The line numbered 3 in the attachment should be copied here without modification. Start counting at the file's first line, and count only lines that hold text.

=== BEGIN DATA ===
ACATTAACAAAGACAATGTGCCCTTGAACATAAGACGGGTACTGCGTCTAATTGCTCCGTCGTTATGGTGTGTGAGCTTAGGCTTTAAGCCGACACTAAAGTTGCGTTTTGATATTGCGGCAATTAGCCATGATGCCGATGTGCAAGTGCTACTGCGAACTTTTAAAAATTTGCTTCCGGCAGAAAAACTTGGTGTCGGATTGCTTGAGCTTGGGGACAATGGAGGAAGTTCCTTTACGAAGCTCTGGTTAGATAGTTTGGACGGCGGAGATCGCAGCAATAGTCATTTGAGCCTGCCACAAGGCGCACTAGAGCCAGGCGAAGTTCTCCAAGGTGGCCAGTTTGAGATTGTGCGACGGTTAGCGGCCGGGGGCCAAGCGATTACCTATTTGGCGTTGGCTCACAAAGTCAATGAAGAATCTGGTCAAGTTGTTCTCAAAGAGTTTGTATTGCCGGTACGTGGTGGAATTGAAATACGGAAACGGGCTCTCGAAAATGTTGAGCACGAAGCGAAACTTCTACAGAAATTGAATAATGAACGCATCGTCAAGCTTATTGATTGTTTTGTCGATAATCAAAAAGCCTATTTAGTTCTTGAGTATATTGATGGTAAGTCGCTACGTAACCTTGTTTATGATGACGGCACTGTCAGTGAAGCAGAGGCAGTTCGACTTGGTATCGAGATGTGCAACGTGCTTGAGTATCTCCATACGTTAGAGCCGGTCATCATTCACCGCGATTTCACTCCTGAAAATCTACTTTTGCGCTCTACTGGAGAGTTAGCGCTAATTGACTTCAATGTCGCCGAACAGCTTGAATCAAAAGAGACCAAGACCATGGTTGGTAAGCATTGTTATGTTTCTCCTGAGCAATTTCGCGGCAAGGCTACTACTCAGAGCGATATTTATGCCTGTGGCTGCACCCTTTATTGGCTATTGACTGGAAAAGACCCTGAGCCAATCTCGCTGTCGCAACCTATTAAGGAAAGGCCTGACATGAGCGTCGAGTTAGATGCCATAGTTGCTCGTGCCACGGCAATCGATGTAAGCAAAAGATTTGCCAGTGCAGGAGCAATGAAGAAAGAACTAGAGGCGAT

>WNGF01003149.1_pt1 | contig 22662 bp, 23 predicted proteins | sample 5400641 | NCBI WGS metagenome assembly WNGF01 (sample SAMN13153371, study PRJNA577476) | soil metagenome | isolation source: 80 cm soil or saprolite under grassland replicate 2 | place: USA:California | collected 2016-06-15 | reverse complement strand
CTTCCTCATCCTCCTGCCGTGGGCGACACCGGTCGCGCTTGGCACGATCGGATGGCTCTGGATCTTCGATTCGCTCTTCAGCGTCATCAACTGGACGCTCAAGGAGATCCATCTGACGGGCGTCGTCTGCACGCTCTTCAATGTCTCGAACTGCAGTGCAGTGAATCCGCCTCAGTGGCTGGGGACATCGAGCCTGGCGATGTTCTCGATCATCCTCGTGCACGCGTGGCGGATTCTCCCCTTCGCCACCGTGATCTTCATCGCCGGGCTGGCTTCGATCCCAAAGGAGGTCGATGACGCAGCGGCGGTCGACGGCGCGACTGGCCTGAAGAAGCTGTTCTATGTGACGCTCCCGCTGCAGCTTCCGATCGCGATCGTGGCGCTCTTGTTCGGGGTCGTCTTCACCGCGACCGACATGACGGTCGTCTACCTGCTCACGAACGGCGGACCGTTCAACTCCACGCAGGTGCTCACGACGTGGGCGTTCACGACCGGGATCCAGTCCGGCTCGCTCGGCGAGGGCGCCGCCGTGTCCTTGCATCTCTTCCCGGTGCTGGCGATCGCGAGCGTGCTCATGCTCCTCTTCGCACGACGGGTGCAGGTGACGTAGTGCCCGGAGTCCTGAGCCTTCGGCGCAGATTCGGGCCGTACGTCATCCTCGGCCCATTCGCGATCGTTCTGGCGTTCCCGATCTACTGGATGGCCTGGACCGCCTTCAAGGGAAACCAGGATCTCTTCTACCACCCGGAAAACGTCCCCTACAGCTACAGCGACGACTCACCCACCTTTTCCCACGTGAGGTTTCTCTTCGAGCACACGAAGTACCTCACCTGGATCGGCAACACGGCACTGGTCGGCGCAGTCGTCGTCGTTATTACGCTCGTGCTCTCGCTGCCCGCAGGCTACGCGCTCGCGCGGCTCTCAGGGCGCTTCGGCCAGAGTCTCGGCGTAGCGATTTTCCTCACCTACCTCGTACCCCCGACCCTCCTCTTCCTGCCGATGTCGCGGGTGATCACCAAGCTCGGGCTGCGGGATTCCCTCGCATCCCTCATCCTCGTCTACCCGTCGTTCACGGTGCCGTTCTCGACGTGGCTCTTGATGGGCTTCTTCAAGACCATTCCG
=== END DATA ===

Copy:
CTTCCTCATCCTCCTGCCGTGGGCGACACCGGTCGCGCTTGGCACGATCGGATGGCTCTGGATCTTCGATTCGCTCTTCAGCGTCATCAACTGGACGCTCAAGGAGATCCATCTGACGGGCGTCGTCTGCACGCTCTTCAATGTCTCGAACTGCAGTGCAGTGAATCCGCCTCAGTGGCTGGGGACATCGAGCCTGGCGATGTTCTCGATCATCCTCGTGCACGCGTGGCGGATTCTCCCCTTCGCCACCGTGATCTTCATCGCCGGGCTGGCTTCGATCCCAAAGGAGGTCGATGACGCAGCGGCGGTCGACGGCGCGACTGGCCTGAAGAAGCTGTTCTATGTGACGCTCCCGCTGCAGCTTCCGATCGCGATCGTGGCGCTCTTGTTCGGGGTCGTCTTCACCGCGACCGACATGACGGTCGTCTACCTGCTCACGAACGGCGGACCGTTCAACTCCACGCAGGTGCTCACGACGTGGGCGTTCACGACCGGGATCCAGTCCGGCTCGCTCGGCGAGGGCGCCGCCGTGTCCTTGCATCTCTTCCCGGTGCTGGCGATCGCGAGCGTGCTCATGCTCCTCTTCGCACGACGGGTGCAGGTGACGTAGTGCCCGGAGTCCTGAGCCTTCGGCGCAGATTCGGGCCGTACGTCATCCTCGGCCCATTCGCGATCGTTCTGGCGTTCCCGATCTACTGGATGGCCTGGACCGCCTTCAAGGGAAACCAGGATCTCTTCTACCACCCGGAAAACGTCCCCTACAGCTACAGCGACGACTCACCCACCTTTTCCCACGTGAGGTTTCTCTTCGAGCACACGAAGTACCTCACCTGGATCGGCAACACGGCACTGGTCGGCGCAGTCGTCGTCGTTATTACGCTCGTGCTCTCGCTGCCCGCAGGCTACGCGCTCGCGCGGCTCTCAGGGCGCTTCGGCCAGAGTCTCGGCGTAGCGATTTTCCTCACCTACCTCGTACCCCCGACCCTCCTCTTCCTGCCGATGTCGCGGGTGATCACCAAGCTCGGGCTGCGGGATTCCCTCGCATCCCTCATCCTCGTCTACCCGTCGTTCACGGTGCCGTTCTCGACGTGGCTCTTGATGGGCTTCTTCAAGACCATTCCG